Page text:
By Rabbi Rachel Esserman
When we think about the traditional foods usually eaten on Hanukkah, we mostly concentrate on fried foods. After all, the miracle of the holiday – the vial of oil lasting eight days – focuses on oil. While fried foods might not be considered healthy, they are a wonderful holiday treat. I mean, latkes or sufganiyot (Israeli doughnuts): what’s not to like? But there is another food tradition that’s developed that we don’t talk about: eating chocolate.
No, I don’t mean the products you can buy that offer you eight nights of candy treats, although they are wonderful. (I’ve been lucky enough to be given two different kinds as presents.) I’m talking about gelt: the chocolate coins that are usually given to children, but which adults have been known to swipe for their own pleasure.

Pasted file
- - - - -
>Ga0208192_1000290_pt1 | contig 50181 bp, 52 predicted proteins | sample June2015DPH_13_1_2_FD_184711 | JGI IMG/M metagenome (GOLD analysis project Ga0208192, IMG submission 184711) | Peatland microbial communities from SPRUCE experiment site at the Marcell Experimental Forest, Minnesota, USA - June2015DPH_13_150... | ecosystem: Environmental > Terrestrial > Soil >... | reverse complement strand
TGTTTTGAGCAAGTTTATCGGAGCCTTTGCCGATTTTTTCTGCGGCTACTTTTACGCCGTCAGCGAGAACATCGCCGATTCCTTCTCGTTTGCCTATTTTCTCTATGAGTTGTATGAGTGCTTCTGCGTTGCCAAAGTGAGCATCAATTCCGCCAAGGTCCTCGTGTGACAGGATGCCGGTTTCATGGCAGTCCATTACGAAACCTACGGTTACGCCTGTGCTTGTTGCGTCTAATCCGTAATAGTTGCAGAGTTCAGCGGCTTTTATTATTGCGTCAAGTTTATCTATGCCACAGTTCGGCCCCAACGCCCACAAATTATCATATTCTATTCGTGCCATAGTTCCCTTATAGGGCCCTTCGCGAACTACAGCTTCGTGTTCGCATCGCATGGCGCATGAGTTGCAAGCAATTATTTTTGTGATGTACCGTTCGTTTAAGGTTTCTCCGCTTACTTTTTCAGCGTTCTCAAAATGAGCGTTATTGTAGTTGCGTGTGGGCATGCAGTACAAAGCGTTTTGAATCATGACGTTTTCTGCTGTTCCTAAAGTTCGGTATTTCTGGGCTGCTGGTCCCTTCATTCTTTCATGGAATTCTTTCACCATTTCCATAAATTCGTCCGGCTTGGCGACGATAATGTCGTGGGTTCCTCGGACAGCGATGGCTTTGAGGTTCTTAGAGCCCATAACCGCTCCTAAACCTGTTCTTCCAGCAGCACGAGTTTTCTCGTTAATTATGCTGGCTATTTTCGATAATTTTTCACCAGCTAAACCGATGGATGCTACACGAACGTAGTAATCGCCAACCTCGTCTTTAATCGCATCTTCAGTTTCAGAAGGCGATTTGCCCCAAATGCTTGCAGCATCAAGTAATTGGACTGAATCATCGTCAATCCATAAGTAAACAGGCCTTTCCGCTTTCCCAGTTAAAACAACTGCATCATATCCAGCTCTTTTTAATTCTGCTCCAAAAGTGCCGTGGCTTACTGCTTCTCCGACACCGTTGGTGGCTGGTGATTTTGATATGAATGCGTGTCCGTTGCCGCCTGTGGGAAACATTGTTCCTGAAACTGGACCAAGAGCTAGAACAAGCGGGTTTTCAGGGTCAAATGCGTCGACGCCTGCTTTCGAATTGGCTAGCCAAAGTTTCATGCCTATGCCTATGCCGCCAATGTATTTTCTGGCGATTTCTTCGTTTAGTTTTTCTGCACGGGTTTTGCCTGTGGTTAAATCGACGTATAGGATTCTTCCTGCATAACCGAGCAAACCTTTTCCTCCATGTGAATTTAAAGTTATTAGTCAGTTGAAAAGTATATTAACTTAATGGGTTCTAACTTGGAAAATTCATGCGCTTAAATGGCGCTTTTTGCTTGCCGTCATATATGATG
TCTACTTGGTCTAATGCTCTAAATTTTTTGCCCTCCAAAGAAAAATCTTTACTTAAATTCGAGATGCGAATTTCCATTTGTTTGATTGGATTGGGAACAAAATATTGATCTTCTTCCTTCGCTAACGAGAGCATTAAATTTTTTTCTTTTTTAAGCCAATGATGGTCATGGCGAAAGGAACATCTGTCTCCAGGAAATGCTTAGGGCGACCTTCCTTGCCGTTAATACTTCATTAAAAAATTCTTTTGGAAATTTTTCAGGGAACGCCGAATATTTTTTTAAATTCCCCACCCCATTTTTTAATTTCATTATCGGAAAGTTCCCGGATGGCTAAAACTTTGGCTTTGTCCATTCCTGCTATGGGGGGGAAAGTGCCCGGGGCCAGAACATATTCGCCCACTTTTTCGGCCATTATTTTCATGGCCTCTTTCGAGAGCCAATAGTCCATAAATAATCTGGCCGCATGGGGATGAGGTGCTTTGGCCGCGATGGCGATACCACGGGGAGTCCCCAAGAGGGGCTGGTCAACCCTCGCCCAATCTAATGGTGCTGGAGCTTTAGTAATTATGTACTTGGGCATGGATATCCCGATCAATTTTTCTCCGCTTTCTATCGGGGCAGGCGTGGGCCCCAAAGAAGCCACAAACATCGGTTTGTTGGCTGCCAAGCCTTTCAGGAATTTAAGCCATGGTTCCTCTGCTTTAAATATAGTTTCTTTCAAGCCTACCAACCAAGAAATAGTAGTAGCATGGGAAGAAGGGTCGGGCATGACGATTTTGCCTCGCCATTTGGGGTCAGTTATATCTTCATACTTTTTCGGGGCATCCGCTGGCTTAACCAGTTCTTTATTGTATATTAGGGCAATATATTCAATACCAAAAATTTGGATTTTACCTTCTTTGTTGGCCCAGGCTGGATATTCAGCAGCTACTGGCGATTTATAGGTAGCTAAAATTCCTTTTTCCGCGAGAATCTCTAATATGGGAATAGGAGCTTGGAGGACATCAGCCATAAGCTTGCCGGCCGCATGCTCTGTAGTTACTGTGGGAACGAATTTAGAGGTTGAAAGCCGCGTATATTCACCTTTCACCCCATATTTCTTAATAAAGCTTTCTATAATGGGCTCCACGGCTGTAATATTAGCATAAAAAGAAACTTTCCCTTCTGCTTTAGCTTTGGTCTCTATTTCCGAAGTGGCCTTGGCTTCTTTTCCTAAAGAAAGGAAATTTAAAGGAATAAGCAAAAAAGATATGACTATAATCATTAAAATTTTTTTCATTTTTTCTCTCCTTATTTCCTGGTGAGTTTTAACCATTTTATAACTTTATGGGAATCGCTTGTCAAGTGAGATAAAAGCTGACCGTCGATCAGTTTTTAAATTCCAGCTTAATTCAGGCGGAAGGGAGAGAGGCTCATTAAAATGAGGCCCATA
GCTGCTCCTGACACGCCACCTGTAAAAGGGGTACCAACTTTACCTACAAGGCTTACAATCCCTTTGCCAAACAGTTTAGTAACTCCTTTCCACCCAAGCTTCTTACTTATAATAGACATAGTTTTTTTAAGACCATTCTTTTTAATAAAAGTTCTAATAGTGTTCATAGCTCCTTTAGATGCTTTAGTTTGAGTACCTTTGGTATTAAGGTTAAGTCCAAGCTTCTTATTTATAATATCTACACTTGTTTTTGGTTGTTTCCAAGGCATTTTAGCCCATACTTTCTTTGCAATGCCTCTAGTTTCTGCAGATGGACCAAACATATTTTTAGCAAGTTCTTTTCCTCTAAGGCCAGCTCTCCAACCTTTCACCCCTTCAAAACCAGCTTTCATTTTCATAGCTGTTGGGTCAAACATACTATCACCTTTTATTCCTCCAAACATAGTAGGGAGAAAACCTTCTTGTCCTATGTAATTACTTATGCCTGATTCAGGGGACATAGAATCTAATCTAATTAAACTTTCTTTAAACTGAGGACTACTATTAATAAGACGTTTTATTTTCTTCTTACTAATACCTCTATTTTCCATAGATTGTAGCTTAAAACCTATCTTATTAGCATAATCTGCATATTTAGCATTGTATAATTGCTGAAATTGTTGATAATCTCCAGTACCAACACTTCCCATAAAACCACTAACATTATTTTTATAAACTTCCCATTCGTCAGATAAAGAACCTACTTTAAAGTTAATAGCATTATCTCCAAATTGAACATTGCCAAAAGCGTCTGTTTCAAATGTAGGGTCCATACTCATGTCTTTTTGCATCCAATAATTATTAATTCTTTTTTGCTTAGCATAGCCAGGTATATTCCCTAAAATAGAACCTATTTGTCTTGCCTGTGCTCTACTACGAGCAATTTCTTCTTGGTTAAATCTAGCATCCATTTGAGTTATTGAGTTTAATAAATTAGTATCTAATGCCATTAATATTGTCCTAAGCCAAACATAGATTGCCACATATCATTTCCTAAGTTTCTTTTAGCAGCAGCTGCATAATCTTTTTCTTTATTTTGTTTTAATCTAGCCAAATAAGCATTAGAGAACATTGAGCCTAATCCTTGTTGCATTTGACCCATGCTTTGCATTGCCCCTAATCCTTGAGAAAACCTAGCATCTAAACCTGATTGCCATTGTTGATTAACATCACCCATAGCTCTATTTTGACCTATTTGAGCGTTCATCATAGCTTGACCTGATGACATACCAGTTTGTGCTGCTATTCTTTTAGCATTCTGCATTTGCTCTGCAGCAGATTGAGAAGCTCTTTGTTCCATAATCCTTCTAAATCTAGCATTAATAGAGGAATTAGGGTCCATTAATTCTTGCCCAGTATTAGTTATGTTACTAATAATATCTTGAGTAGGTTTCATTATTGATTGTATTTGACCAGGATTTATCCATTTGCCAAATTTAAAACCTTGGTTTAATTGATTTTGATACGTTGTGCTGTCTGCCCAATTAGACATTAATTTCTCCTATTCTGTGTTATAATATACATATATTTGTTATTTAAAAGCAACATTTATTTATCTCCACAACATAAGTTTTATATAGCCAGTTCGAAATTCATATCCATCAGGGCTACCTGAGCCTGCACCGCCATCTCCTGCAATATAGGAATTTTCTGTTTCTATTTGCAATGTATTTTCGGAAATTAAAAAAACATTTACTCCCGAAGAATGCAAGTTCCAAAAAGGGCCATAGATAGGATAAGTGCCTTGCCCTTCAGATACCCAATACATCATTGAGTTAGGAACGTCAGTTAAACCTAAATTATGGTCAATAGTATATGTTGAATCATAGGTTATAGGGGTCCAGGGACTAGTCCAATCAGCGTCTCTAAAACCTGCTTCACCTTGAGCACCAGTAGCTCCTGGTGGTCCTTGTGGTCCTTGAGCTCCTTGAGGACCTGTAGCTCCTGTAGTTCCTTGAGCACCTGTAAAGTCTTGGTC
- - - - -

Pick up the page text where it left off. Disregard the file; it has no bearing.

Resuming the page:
The original gelt was not chocolate, but real coins. Several reasons have been suggested for the custom: Some historians believe the gelt represents the treasures – including coins– given out to the population after the success of the Maccabean revolt. Others say that gelt symbolizes the coinage made by the ruling descendants of the Maccabeans. There are legends that the original gelt was used for gambling when Syrian Greek soldiers tried to stop Torah study: it was OK for Jews to gamble, but not to practice their religion, so when soldiers approached, they switched from study to games.
A large part of the holiday – really any Jewish holiday – is the giving of funds to the poor, in this case, to make certain that people could afford the oil or candles needed to perform the mitzvah of creating light for the holiday. Money was also needed for food so the holiday would be a joyous one. Others give funds to schools so children can learn about Judaism, something the Syrian Greeks forbade. Food and chocolate given to children after their studies help them learn the joy of studying Torah.
Whatever the reason behind gelt, it’s wonderful to share food and chocolate. It’s also an excellent reminder that we need to help those in need so they, too, can celebrate. Wishing everyone a Hanukkah as sweet as milk chocolate.